Young Health Programme

Non-communicable diseases (NCDs) such as heart disease, strokes, cancers, diabetes and respiratory diseases account for 27% of deaths, many premature, in Kenya and pose a huge threat to young urban men and women. The Programme aims to reduce the risk behaviours which can trigger NCDs, such as substance abuse, harmful use of alcohol, and a lack of physical exercise, as well as those which damage adolescents’ sexual and reproductive health (ASRH).

This five-year project aims to contribute to improved health and gender equality of girls and boys between 10-24 years of age in Kibera, Nairobi will specifically ensure that girls and boys aged 10-24 years of age in the urban slum of Kibera, Nairobi are practicing fewer risky behaviours due to an increased capacity to make informed choices and to protect their health, now and in the future.

The focus of this Programme is on risk behaviours which can lead to Non-Communicable Diseases (NCDs). The 5 risk behaviours include tobacco use, harmful use of alcohol, risky sexual behaviours, physical inactivity and poor eating habits.

Project Objectives

The YHP in Kenya will work to bring about three key results:

  1. Access to information and resources on the prevention of NCDs and SRH
  2. Creation of an enabling, community environment for the protection and promotion of adolescent health
  3. Government services and policies that are responsive to the health risks and rights of young people

Geographical coverage

The project covers 8 villages of Kibra in Nairobi county namely:

  •   Makina
  •   Lindi,
  •   Gatwekera,
  •   Kisumu Ndogo
  •   Soweto West
  •   Raila
  •   Silanga
  •   Laini Saba

Activity 1.6 Capacity Building of Peer Educators

During the period under review, the project conducted annual capacity building and mentorship (team building) with Peer Educators to enhance teamwork, communication skills, conflict management and self-awareness. The two-days residential exercise was conducted at Jumuia Hotel and Conference Centre – Limuru. A total of 34 peer educators, five AMURT staff and one Plan International representative took part in the event. To effectively achieve the objective; the sessions were executed under the following activities:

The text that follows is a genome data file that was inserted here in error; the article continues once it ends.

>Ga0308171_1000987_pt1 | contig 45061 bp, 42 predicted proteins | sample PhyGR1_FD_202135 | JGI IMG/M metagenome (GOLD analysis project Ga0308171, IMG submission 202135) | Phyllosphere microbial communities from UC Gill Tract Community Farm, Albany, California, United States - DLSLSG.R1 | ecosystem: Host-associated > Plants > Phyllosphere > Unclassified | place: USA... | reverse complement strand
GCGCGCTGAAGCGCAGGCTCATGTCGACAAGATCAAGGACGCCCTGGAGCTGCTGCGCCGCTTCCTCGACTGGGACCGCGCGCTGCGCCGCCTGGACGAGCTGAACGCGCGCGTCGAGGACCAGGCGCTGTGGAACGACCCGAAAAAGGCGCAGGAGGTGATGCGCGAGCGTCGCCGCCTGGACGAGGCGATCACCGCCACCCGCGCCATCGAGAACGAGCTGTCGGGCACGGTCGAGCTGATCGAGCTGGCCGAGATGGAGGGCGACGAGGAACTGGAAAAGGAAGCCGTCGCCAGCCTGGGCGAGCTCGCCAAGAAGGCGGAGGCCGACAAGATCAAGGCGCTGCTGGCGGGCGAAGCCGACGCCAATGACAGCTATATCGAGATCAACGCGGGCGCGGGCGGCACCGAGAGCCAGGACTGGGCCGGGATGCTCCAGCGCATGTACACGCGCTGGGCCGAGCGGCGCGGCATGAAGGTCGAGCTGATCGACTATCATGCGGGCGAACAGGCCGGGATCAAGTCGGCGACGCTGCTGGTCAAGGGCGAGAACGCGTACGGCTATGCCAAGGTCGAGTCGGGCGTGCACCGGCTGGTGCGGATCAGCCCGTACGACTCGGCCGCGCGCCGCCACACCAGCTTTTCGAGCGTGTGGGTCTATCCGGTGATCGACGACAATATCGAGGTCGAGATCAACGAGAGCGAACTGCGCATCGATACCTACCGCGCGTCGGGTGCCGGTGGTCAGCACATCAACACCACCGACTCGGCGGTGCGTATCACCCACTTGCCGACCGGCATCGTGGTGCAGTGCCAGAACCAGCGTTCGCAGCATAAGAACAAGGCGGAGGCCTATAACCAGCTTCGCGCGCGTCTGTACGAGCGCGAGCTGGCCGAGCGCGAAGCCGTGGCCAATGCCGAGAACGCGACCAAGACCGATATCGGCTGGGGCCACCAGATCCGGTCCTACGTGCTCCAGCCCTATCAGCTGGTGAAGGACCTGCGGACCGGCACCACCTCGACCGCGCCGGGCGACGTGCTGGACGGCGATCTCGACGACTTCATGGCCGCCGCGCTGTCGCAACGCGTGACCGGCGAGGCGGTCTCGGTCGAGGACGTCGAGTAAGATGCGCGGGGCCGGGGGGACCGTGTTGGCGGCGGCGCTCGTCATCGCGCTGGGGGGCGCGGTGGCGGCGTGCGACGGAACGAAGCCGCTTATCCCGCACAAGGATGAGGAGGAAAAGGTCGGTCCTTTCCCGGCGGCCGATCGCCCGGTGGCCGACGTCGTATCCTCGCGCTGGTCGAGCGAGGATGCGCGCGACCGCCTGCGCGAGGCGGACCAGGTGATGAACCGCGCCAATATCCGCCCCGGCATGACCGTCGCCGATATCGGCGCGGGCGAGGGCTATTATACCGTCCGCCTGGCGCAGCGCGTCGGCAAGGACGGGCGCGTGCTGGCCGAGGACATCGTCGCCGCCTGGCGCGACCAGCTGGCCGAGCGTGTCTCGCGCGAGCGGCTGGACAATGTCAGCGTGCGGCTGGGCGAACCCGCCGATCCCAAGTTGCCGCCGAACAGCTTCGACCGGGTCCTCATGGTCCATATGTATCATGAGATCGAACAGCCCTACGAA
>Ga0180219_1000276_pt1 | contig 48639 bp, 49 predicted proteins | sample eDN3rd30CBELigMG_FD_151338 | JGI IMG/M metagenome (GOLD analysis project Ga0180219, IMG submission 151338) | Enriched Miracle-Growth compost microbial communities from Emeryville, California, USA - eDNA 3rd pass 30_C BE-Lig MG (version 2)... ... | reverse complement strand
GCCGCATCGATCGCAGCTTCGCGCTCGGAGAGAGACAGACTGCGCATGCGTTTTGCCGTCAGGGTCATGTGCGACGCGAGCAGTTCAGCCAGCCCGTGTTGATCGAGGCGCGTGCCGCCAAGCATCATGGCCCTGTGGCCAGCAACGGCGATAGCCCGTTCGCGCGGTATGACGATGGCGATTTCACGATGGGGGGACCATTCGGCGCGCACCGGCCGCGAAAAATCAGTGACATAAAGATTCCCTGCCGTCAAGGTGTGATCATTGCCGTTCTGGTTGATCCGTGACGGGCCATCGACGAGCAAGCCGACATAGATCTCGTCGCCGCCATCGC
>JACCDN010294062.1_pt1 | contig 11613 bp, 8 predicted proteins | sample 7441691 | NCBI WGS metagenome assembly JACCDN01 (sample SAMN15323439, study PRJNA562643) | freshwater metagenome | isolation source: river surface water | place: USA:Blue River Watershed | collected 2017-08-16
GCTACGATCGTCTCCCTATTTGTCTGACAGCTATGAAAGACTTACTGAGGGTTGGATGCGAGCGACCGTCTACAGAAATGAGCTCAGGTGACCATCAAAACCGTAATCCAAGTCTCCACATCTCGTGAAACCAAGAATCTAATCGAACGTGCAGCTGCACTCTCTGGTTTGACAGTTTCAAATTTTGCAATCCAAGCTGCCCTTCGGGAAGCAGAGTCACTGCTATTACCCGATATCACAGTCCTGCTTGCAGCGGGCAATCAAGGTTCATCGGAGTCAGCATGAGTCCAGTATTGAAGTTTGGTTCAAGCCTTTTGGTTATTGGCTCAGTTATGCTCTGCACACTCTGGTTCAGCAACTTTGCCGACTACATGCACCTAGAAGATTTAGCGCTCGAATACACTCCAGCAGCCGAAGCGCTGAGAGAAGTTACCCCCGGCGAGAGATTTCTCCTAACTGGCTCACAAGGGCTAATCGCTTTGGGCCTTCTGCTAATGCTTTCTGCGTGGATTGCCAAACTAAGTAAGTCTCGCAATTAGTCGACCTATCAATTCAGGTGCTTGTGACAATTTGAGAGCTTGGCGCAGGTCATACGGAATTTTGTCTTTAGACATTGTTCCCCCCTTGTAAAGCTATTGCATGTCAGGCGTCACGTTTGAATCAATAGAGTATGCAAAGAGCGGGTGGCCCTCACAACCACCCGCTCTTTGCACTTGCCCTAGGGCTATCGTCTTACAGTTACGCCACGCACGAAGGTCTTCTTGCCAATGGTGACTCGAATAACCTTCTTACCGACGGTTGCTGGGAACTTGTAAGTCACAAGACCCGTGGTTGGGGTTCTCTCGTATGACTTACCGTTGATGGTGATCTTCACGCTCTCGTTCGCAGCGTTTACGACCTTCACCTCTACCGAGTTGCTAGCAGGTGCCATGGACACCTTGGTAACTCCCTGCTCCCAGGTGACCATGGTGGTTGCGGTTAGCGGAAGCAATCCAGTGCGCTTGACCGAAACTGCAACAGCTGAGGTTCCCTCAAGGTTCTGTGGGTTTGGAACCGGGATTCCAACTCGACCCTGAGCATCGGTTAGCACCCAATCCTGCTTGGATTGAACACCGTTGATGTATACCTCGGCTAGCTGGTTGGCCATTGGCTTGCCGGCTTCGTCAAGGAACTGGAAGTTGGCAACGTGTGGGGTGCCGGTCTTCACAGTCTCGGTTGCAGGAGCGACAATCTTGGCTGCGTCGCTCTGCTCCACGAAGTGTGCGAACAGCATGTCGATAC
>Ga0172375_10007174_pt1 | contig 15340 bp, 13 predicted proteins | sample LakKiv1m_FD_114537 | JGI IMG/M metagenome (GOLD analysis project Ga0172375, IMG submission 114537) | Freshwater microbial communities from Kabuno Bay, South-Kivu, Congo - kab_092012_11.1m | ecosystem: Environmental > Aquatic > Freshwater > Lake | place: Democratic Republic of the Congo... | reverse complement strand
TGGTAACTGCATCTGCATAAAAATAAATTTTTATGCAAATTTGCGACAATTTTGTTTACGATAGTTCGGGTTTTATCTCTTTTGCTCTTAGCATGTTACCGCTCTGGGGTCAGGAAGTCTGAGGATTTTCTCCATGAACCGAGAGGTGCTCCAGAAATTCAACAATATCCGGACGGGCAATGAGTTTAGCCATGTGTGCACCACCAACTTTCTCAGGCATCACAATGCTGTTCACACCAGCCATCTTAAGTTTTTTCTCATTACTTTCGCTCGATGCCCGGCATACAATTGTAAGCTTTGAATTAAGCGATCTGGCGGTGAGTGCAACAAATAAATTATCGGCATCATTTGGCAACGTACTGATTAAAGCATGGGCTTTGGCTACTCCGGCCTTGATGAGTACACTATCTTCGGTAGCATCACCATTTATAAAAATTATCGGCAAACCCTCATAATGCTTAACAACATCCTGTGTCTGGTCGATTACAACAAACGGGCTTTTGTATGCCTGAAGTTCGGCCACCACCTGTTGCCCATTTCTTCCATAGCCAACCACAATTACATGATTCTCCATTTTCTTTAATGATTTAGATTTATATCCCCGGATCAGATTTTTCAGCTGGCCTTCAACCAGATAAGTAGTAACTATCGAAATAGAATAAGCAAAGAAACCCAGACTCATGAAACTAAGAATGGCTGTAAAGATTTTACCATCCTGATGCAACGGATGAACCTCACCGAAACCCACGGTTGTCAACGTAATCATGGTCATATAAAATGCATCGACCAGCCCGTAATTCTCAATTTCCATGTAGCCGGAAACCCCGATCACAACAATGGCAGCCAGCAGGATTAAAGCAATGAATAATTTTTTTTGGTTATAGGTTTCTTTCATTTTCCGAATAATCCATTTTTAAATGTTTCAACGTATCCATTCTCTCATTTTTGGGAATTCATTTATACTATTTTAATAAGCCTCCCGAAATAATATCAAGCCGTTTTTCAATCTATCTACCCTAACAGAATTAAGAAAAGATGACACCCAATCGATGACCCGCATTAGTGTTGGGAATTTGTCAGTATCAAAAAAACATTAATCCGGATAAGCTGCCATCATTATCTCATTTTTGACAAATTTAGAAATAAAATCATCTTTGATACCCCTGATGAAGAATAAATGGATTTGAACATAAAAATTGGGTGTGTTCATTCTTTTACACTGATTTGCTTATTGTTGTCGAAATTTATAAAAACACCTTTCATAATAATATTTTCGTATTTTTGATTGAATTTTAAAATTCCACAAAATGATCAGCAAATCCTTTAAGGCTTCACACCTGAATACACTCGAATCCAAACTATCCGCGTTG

The lessons learnt from “fill the bottle” exercise included:

  • That when a team jointly agrees on how to achieve their goal and all members unwaveringly work towards realizing the same then the team has higher chances for success
  • That in a team, it is not prudent to have everyone leading or taking charge. A team performs better when one leader coordinates its activities, with each team member allocated specific tasks/roles for the success of the whole team.
  • That short-cuts are no substitutes for achieving good results, we have to play by the rules for a clear and just win as a team. Honesty is very crucial

Activity 1.6.2: Support Peer Educators in monthly reporting and mentorship

Project review, reporting and mentorship is as important as implementation of other project activities. During the period under review, monthly review and mentorship meetings took place at the cluster levels. A total of 144 mentorship and review meetings were conducted. This entailed review of previous YHP activities done, planning for the upcoming activities, project dynamics addressed through mentorships. Below is a photo of members of Lainisinga actively engaging in their monthly mentorship and planning meeting. This happens in the project cluster areas.